Through WSARE grant funding, the Utah Grazingland Network (UGN) headed up a project to record and disseminate valuable observations and analysis of range improvement demonstration projects completed in Utah during an unprecedented drought.
The final report documents information gathered from both the rancher and professional point of view. It includes applicable before and after photos, tables, charts, statistics and contact information. The report was distributed to a wide audience of educators, agencies and producers.
To place a publication of recent demonstration projects testing new methods, techniques and innovative approaches to sustainable grazing and range management into the hands of range professionals, landowners, federal and state agencies and educators.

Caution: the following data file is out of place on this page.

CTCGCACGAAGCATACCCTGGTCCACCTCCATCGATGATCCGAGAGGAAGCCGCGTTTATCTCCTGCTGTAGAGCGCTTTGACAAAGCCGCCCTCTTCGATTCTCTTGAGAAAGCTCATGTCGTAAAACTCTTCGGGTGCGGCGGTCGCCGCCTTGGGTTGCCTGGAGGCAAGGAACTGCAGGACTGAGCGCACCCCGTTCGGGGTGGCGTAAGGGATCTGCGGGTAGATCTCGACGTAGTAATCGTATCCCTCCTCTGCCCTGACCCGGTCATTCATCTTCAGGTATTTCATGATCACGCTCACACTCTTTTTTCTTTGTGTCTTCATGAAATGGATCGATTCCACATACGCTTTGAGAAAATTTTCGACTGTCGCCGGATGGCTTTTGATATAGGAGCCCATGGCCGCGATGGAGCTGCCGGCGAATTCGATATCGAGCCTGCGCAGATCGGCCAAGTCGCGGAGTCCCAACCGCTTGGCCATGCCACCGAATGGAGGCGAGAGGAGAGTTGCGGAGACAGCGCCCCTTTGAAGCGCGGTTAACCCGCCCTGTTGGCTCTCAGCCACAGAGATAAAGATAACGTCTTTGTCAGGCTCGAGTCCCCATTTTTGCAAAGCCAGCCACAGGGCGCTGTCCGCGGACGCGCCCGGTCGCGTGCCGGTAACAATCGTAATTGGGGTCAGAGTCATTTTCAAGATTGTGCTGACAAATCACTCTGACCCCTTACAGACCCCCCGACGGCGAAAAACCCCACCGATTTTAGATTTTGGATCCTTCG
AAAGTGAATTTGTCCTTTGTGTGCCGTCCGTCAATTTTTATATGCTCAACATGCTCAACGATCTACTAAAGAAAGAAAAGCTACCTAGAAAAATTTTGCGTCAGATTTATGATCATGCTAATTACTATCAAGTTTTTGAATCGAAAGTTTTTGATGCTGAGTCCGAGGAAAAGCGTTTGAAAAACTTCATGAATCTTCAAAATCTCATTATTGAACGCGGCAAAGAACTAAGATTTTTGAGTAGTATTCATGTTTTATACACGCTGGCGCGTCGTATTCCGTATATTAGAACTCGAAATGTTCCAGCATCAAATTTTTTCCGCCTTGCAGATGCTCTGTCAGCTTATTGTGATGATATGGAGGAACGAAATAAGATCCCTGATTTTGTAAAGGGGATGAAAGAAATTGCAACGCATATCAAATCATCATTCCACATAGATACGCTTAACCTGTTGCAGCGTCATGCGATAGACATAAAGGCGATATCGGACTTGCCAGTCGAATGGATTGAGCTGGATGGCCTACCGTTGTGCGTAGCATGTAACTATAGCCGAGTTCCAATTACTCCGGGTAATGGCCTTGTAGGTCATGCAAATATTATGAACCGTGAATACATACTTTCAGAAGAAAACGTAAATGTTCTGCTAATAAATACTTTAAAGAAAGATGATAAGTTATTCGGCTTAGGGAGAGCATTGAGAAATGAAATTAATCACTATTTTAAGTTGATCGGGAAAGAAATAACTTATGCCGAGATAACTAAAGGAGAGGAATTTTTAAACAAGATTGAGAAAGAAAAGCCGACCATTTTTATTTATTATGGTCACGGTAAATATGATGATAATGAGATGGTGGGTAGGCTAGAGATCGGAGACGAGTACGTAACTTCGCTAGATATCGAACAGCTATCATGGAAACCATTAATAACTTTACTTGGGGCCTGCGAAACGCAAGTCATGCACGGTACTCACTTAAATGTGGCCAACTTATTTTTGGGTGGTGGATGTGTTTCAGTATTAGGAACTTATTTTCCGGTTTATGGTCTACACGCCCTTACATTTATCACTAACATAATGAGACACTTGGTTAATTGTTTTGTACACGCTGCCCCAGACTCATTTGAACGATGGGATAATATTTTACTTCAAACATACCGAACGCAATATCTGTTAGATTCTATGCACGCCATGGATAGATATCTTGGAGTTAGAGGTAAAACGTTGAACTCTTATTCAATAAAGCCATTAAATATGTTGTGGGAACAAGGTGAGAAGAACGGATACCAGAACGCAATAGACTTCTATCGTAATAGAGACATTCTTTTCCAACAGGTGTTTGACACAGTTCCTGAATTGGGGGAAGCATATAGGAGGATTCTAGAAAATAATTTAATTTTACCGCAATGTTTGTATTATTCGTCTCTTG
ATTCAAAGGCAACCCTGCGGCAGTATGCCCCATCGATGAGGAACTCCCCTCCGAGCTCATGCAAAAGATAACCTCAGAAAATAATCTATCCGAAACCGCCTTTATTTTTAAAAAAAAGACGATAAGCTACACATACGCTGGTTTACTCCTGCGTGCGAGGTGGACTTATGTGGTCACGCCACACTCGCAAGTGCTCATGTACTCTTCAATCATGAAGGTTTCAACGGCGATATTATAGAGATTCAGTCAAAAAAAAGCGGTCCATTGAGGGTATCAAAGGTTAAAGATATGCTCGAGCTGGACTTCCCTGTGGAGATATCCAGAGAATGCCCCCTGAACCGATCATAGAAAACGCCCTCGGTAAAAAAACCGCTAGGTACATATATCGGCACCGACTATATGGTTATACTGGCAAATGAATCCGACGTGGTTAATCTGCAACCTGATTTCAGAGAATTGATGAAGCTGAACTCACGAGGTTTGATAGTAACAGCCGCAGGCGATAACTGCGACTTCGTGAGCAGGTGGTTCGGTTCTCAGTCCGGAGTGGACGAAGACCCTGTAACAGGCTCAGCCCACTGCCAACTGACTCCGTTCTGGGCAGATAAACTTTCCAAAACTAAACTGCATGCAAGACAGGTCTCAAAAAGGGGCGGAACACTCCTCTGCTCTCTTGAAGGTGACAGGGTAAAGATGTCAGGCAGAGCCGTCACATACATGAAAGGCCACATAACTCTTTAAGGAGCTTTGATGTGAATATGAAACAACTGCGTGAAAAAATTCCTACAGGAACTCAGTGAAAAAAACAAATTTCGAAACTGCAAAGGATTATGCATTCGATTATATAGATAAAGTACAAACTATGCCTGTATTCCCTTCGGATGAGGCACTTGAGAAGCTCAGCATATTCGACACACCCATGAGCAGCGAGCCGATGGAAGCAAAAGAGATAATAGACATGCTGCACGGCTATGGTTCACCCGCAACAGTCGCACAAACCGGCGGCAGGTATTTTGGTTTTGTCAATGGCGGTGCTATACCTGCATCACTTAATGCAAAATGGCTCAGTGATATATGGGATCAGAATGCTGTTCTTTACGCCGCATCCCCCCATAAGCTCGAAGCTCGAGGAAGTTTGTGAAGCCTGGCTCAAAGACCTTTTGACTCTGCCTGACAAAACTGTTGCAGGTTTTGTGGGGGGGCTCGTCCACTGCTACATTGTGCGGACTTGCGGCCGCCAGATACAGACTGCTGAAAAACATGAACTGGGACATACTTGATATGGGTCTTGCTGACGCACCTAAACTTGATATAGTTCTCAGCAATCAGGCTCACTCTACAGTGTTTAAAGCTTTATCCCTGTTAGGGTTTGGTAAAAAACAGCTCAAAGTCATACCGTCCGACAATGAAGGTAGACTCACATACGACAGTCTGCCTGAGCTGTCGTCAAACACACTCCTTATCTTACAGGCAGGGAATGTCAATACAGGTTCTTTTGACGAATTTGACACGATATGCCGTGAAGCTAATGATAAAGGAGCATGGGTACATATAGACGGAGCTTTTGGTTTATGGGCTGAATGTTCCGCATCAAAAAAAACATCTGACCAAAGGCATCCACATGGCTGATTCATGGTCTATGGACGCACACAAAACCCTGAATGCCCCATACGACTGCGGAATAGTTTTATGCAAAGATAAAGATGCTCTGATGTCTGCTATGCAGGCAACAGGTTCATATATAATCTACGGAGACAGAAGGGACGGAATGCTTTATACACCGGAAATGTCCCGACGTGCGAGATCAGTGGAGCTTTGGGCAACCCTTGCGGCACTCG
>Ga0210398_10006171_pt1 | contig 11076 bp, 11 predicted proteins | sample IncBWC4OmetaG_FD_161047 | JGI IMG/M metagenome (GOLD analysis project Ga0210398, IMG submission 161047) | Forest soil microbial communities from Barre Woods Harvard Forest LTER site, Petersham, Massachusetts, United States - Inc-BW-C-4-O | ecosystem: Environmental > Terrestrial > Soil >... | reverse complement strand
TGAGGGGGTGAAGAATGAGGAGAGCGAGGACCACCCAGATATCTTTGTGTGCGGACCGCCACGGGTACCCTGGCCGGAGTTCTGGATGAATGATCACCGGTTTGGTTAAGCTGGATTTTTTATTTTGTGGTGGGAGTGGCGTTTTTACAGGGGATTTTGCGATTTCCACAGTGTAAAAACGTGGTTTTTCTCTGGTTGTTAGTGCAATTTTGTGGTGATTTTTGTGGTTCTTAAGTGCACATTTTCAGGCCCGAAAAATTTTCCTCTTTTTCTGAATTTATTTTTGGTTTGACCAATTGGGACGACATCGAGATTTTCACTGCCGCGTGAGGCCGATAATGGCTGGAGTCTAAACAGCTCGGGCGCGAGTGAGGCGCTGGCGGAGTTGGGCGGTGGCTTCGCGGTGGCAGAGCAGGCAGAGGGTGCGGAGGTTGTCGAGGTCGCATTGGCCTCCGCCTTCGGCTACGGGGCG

In 2002, the Utah Legislature and USDA-Natural Resources Conservation Service together funded $146,000 in grants to the ranching community for range demonstration projects. The grants were administered through the Utah Grazingland Network (UGN) a coalition of private non-profit organizations, university and agencies representing livestock grazers formerly organized as the Utah Grazingland Conservation Initiative (GLCI). Over the last four years, livestock producers, county weed departments, soil conservation districts and various other entities have utilized these funds for projects to improve Utah’s rangeland.
Projects varied from using new equipment and technology to trying ‘simple’ changes in grazing management. A large number of projects dealt with weed and brush control, plant variety and forage trials and riparian improvements. Monitoring evaluation ranged from simple photographs to satellite imagery.